By Daniel R. Epstein
Marcus Stroman is a very good pitcher and one of MLB’s best defenders on the mound, but he isn’t much of a hitter. In 2021, he had an .098/.164/.137 slash line. That’s not much worse than most pitchers, and it’s certainly not why he gets paid, but suffice it to say that he doesn’t spend a lot of time on the basepaths.
In his final appearance of last season on Sept. 28, he reached base against the Marlins via a throwing error. This didn’t help his on-base percentage, but it still represented an opportunity to do something special. He wasted no time. On the very next pitch, he took off for second base. Not only did he reach safely, but the throw flew into the outfield, allowing him to scamper to third.
Brandon Nimmo flew out to end the inning, stranding Stroman on third base, but this stolen base was even more significant than it appeared at the time. Now that the designated hitter is universal, this may be the very last steal by a pitcher in MLB history.
Ironically, the new Ohtani Rule just about seals the ledger on pitcher stolen bases. From now on, even when players pitch and hit in the same game, they are still considered both a pitcher and a DH. That way if someone (okay, it’s really just Ohtani) is removed from the game for a reliever, they can remain in the lineup.
Unlike most leaderboards, the career stolen base leaders for pitchers are now set in stone. The leaders are almost entirely from the 1800s when the game was played much differently. There have been only nine seasons in which a pitcher has stolen ten or more bases, all of which were prior to 1891. Matt Kilroy did it five times for the Baltimore Orioles of the American Association and Boston Reds of the Players League. His 67 steals are the career record by anyone who pitched in at least 90 percent of his games. He also holds the single-season record with 20 in 1886.
Stepping back into relative modernity, Bob Gibson’s 13 career stolen bases are the most by any pitcher since 1920. In 1943, Rip Sewell of the Pirates set the modern single-season record with seven.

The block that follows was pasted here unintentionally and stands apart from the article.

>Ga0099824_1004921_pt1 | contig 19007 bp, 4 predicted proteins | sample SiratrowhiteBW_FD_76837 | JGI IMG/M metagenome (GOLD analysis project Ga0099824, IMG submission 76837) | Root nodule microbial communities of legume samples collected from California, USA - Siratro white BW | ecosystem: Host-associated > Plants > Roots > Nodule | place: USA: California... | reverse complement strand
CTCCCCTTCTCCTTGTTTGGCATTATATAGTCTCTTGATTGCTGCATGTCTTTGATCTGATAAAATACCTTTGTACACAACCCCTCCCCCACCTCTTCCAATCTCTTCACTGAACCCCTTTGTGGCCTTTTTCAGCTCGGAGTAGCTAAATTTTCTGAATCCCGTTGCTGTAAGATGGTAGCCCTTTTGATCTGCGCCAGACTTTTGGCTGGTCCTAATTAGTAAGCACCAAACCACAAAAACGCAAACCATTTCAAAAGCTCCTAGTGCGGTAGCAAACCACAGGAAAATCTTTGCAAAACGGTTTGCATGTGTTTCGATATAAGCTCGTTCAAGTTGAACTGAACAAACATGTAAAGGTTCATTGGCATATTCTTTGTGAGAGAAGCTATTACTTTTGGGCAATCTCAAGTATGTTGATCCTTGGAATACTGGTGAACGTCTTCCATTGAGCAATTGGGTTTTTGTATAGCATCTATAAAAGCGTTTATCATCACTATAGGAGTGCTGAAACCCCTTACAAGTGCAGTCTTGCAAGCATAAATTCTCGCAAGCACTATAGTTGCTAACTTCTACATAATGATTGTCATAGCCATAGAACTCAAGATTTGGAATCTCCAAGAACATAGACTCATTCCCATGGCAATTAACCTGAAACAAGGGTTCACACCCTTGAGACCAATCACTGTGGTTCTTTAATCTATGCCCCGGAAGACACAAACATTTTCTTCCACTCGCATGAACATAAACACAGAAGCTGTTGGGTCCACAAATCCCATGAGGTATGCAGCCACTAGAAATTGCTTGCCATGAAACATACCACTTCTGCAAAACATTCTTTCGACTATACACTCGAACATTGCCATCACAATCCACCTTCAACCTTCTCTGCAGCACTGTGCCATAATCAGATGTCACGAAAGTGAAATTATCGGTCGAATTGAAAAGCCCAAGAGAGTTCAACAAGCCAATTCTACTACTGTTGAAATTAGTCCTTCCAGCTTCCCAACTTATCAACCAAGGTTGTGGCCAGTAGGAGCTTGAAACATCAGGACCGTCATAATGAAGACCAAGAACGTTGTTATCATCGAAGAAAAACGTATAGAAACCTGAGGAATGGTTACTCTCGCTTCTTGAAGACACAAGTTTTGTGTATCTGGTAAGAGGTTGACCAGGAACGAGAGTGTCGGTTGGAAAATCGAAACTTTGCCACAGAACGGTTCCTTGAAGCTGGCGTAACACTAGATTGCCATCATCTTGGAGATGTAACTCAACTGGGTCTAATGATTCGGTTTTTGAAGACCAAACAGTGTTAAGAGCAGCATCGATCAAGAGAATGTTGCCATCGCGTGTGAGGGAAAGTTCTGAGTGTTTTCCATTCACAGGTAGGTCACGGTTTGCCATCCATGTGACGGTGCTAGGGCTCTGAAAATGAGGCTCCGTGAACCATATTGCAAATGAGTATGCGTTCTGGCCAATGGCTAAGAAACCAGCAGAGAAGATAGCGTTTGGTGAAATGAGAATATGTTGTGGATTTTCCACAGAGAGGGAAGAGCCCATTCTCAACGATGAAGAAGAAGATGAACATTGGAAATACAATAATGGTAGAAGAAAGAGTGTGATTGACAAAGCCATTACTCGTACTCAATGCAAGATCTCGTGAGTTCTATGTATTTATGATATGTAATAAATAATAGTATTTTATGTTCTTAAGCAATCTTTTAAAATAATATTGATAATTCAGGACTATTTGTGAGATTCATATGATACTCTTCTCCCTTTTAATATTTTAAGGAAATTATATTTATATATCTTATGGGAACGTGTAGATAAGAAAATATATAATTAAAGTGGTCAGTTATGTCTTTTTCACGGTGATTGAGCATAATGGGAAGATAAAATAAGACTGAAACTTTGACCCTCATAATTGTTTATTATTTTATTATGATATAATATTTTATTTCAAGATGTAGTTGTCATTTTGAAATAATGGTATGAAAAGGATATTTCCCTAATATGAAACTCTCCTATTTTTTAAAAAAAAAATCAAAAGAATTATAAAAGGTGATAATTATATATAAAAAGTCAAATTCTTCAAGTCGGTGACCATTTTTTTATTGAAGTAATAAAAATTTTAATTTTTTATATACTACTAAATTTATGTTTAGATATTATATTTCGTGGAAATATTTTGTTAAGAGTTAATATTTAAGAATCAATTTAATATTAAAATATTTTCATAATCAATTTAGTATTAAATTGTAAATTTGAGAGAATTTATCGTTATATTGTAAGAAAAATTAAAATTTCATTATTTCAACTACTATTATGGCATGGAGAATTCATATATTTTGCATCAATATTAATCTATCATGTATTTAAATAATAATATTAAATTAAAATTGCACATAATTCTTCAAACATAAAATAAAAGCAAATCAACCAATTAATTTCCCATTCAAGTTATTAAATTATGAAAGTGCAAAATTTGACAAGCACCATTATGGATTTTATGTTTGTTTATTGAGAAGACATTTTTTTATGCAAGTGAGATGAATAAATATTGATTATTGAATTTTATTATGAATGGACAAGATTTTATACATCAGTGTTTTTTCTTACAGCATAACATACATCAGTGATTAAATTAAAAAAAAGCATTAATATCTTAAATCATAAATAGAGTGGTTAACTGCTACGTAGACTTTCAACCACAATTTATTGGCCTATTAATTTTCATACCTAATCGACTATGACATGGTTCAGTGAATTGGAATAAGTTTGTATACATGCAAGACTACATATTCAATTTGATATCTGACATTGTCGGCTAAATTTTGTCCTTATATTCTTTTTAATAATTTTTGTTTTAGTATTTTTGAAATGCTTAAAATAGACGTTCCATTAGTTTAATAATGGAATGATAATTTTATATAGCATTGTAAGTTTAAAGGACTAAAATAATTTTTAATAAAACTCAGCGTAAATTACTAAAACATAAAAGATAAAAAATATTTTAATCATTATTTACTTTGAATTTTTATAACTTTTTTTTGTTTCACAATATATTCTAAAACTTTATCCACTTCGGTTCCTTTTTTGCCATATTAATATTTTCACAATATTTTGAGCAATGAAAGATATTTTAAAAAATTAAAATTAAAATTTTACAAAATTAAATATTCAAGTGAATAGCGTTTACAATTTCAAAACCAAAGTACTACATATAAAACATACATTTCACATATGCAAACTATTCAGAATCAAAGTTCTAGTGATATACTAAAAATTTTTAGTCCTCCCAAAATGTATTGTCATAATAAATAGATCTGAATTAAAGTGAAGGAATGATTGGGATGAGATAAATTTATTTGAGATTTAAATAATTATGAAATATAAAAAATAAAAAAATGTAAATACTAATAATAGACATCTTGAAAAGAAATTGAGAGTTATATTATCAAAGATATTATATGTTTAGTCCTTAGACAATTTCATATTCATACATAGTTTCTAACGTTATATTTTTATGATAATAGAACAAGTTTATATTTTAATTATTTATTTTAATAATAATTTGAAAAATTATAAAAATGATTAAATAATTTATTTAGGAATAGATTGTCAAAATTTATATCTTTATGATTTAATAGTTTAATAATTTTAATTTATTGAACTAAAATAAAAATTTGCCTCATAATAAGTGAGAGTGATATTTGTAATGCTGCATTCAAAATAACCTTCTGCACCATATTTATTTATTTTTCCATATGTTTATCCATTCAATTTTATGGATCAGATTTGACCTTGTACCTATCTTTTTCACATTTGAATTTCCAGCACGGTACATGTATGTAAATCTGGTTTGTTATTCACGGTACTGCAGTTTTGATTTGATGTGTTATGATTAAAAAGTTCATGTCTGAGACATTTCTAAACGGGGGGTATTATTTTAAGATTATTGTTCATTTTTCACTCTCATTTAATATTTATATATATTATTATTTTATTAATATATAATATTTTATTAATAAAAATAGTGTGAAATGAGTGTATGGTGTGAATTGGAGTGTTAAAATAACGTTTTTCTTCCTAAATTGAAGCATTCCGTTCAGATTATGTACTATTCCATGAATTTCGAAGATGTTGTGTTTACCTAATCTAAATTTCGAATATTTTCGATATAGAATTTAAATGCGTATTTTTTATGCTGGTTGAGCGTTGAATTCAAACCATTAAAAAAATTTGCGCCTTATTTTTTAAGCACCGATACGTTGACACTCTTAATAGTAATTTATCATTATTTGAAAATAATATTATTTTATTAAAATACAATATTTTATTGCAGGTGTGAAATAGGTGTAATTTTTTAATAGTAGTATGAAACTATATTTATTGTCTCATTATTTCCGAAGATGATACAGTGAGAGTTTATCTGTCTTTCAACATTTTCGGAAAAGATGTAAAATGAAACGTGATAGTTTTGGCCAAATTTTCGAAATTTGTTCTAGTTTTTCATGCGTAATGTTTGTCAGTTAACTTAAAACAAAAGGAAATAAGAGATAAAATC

Caught stealing hasn’t always been an official statistic, so the historical records aren’t as well documented. The Wario to Stroman’s last stolen base ever is Alex Wood of the Giants, who was the only pitcher to be caught stealing during the 2021 season when Rockies pitcher Jordan Sheffield picked him off second base on April 28. Four pitchers are tied for the single-season record with three times caught stealing, most recently done by the Reds’ John Denny in 1986.
In addition to the record for most successful swipes, Gibson has also been caught the most times in a career (10), truly making him the Rickey Henderson of pitchers.
In spite of his regular-season baserunning exploits and 32 World Series plate appearances, Gibson never took off running in the postseason. Not many pitchers ever have! There have only been seven pitcher stolen bases in postseason play ever, and John Smoltz has three of them. On one hand, that’s not surprising given that he is one of the most successful postseason pitchers in MLB history. On the other hand, his three steals in October matches his career regular-season total.
Time for a trivia question! Can you name the only pitcher ever to get caught stealing in postseason play?
The answer is Steve Rogers of the 1981 Expos, who was nabbed by the Phillies in Game 1 of the Division Series. He pitched 8 2/3 innings that day, allowing one run and earning the win, so we can assume he was forgiven.
It’s still technically possible for a pitcher to attempt a stolen base. If a DH moves into the field, usually due to an injury or a late-game managerial decision, the pitcher has to bat. In fact, this happened as recently as May 26 when the Dodgers moved Edwin Ríos from DH to first base in a blowout. Reliever Evan Phillips batted for himself and drew a walk, but unfortunately didn’t attempt a stolen base.
Given the rare circumstances now required for pitchers to bat at all, let alone reach base, we may never see another one attempt to steal ever again. If so, these records are all completed, unlike nearly every other record in baseball.
Daniel R. Epstein serves as the co-director of the Internet Baseball Writers Association of America. He writes for Baseball Prospectus, Off the Bench Baseball, and Bronx Pinstripes. You can follow him on Twitter @depstein1983.